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JBL Cinema SB350 review: Punchy sound from movies, but barred from music

The JBL Cinema SB350 produces a wide soundstage and packs a mighty wallop for maximum home-theater fun, but it can sound harsh playing music.

Ty Pendlebury Steve Guttenberg
Ty Pendlebury Editor
Ty Pendlebury is a journalism graduate of RMIT Melbourne, and has worked at CNET since 2006. He lives in New York City where he writes about streaming and home audio.
Expertise Ty has worked for radio, print, and online publications, and has been writing about home entertainment since 2004. He majored in Cinema Studies when studying at RMIT. He is an avid record collector and streaming music enthusiast. Credentials Ty was nominated for Best New Journalist at the Australian IT Journalism awards, but he has only ever won one thing. As a youth, he was awarded a free session for the photography studio at a local supermarket.
Steve Guttenberg
Ex-movie theater projectionist Steve Guttenberg has also worked as a high-end audio salesman, and as a record producer. Steve currently reviews audio products for CNET and works as a freelance writer for Stereophile.
5 min read

If you're buying audio for your TV, it pays to shop around, particularly if you're paying more than a couple of hundred bucks. The features you'll get for a little more cash include Bluetooth and HDMI connectivity plus a dedicated subwoofer.


JBL Cinema SB350

The Good

The JBL Cinema SB350 sound bar offers a separate wireless subwoofer and includes HDMI ARC for easy connection to a smart TV. Its home cinema sound is expansive and packs a punch. The main speaker offers an attractive design which will blend well with modern TVs.

The Bad

Music replay is fairly harsh-sounding, especially via Bluetooth. The subwoofer loses sync occasionally and can sound a little out of step with the bar when playing music.

The Bottom Line

The JBL Cinema SB350 produces a wide soundstage and packs a mighty wallop for maximum home theater fun, but can sound harsh with music.

The JBL SB350 has all of these extras. But at $400 (£350 in the UK; pricing in Australia was unavailable at this time), it also has plenty of able competition from the likes of Pioneer and Yamaha .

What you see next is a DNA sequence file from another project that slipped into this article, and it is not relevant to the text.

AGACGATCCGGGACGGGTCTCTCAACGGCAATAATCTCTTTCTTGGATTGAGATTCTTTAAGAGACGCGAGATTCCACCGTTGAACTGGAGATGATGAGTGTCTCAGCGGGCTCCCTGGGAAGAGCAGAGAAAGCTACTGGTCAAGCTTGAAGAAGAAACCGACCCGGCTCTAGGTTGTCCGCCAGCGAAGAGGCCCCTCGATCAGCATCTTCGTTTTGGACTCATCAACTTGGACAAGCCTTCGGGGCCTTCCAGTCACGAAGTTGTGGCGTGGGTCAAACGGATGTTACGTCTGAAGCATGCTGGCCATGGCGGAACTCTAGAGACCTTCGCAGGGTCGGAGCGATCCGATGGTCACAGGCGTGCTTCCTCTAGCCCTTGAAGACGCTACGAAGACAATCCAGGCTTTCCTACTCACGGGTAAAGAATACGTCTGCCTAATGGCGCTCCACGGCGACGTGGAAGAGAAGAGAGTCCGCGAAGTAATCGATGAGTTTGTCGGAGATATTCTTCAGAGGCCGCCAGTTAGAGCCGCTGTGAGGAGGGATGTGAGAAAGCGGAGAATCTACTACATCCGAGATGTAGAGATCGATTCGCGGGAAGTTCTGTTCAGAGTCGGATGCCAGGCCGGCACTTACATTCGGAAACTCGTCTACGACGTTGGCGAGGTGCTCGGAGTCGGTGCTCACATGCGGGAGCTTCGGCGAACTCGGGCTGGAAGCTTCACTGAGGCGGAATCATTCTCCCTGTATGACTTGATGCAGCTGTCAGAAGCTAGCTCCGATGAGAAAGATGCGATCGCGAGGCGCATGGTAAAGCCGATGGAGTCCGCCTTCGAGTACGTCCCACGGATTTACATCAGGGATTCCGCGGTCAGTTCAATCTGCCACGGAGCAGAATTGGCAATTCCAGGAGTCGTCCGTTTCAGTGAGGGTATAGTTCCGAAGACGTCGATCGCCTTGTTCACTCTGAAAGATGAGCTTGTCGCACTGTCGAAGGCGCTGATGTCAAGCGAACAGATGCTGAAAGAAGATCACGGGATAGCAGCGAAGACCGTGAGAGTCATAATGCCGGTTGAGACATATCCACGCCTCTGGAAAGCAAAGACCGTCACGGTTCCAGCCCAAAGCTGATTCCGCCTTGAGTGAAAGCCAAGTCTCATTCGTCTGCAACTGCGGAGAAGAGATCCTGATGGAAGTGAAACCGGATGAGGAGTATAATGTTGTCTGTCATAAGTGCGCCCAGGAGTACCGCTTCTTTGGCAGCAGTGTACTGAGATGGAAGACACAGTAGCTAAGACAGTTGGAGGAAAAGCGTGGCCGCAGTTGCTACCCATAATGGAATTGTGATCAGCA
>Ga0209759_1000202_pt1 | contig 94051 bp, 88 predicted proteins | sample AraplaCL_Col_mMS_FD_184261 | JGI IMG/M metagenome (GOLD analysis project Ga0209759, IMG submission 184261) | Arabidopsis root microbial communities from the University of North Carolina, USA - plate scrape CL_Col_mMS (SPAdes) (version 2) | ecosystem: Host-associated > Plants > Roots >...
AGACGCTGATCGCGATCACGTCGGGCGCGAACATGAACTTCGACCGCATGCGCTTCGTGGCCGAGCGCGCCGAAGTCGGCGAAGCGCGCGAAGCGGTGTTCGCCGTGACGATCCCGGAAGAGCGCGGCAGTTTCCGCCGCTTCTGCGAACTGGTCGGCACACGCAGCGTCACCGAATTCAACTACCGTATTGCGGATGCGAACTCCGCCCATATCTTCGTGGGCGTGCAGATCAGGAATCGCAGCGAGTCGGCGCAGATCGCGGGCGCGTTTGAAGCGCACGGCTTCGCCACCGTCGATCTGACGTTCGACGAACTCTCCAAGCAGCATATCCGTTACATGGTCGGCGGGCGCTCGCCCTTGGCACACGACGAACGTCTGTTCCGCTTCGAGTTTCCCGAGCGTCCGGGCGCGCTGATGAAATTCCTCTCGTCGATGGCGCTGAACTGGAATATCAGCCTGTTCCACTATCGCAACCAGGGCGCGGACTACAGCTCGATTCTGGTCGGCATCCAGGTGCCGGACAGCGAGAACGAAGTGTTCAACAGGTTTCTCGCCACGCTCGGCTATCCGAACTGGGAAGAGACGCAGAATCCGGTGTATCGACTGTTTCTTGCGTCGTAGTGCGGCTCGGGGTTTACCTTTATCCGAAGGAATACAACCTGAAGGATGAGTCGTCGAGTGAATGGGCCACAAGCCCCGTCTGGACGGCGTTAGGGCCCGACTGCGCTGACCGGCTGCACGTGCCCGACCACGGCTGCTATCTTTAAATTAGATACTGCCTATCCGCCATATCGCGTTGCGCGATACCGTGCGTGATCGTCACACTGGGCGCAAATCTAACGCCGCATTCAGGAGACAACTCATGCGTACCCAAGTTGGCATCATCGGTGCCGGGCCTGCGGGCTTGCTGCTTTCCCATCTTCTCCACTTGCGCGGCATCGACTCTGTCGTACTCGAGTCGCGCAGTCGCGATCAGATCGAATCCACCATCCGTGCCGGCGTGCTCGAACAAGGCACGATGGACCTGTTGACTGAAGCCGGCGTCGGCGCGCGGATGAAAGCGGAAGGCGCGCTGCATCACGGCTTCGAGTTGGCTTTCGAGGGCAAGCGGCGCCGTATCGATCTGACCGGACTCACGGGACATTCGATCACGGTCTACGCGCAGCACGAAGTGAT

We liked JBL's styling and its sound for movie playback, but it does have its flaws. Like its more affordable brother, the Cinema Base , the SB350 isn't that good when it comes to music reproduction. You might want to try one of its competitors if you're looking for a more well-rounded sound bar, but if movie bombast is your main goal, it's definitely worth considering.


Sarah Tew/CNET

From a distance the "bar" part of the SB350 looks like any other: long, thin and tapered at the ends. But close up some subtle, classy details become clear, such as the adjustable feet and the metallic trim.

Sarah Tew/CNET

The front of the bar features a metal grille that hides four 2.25-inch full-range drivers and a pair of 1.25-inch dome tweeters.The bar is one meter long, which handily is a yard plus a few inches, and it stands at a minimum three inches tall. The controls are top mounted, and the display is quite difficult to see from your seat, so some guesswork is required when switching inputs with the remote.

Sarah Tew/CNET

The separate wireless subwoofer is 9.5 inches square and a foot tall. The matte-black enclosure features a downward-firing 6.5-inch woofer with a bass extension port.

Sarah Tew/CNET

The remote control is so nondescript its own mother couldn't pick it out of a lineup among other credit card remote controls. It "works" for changing volume and adjusting the sub, but rivals such as Yamaha throw in better remotes with their products. Use your TV remote or get a decent universal instead.


Sarah Tew/CNET

As the sound bar version of the company's Cinema Base the SB350 has a very similar feature set, even if they look quite different. The main unit is actually wall-mountable. It even comes with an EQ switch that supposedly lets you optimize bass response between wall or table mounting, but in practical terms it made a neglible difference.

The speaker supports Dolby Digital soundtracks -- though not DTS -- and comes with a couple of extra processing modes, including a virtual surround mode called Harman Display Surround and a "night-time" mode called Harman Volume. Like other modes of this kind, the latter is designed to compress the dynamic range of soundtracks so commercials aren't too loud and explosions won't wake your loved ones.

Sarah Tew/CNET